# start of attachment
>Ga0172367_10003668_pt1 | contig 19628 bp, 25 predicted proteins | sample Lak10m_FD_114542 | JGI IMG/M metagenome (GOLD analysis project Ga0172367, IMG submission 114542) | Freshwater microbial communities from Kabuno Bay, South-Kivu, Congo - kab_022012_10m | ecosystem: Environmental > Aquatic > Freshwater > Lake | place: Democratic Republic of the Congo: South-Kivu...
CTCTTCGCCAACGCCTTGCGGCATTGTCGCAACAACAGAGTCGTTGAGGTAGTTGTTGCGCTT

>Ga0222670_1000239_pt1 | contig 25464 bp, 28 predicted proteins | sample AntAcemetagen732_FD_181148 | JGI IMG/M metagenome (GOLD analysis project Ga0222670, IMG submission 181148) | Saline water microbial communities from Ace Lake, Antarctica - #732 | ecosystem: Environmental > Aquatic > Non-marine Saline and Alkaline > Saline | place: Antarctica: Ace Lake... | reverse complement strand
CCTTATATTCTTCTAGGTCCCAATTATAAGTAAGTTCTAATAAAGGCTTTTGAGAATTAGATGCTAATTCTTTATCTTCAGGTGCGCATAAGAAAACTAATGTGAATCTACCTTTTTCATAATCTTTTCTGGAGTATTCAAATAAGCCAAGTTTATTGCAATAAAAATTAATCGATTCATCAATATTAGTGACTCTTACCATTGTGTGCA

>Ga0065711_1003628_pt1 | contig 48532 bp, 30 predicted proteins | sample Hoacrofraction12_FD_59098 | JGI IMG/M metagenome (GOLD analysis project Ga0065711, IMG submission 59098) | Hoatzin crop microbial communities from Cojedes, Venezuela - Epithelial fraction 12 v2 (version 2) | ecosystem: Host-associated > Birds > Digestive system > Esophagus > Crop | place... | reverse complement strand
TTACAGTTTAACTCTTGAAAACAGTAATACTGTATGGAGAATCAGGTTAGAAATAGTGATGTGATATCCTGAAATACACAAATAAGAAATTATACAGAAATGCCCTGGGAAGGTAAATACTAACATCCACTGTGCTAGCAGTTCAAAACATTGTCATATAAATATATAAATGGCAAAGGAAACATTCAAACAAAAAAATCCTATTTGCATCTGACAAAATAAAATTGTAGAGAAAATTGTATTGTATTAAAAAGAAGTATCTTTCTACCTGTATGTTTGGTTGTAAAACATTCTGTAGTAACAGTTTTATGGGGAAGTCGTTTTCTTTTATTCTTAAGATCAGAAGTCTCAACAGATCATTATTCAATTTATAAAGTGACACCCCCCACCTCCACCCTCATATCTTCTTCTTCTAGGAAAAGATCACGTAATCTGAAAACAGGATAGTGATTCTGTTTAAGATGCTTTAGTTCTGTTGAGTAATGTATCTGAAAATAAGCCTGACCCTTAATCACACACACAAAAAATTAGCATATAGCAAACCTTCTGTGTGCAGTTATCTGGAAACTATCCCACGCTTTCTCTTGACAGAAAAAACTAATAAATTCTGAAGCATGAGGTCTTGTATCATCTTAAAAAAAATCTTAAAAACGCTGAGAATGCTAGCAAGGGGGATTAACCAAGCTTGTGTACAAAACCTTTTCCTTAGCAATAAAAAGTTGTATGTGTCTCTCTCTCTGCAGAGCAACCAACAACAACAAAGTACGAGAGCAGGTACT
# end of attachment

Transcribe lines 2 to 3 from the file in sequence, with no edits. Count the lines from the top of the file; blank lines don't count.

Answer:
CTCTTCGCCAACGCCTTGCGGCATTGTCGCAACAACAGAGTCGTTGAGGTAGTTGTTGCGCTT

>Ga0222670_1000239_pt1 | contig 25464 bp, 28 predicted proteins | sample AntAcemetagen732_FD_181148 | JGI IMG/M metagenome (GOLD analysis project Ga0222670, IMG submission 181148) | Saline water microbial communities from Ace Lake, Antarctica - #732 | ecosystem: Environmental > Aquatic > Non-marine Saline and Alkaline > Saline | place: Antarctica: Ace Lake... | reverse complement strand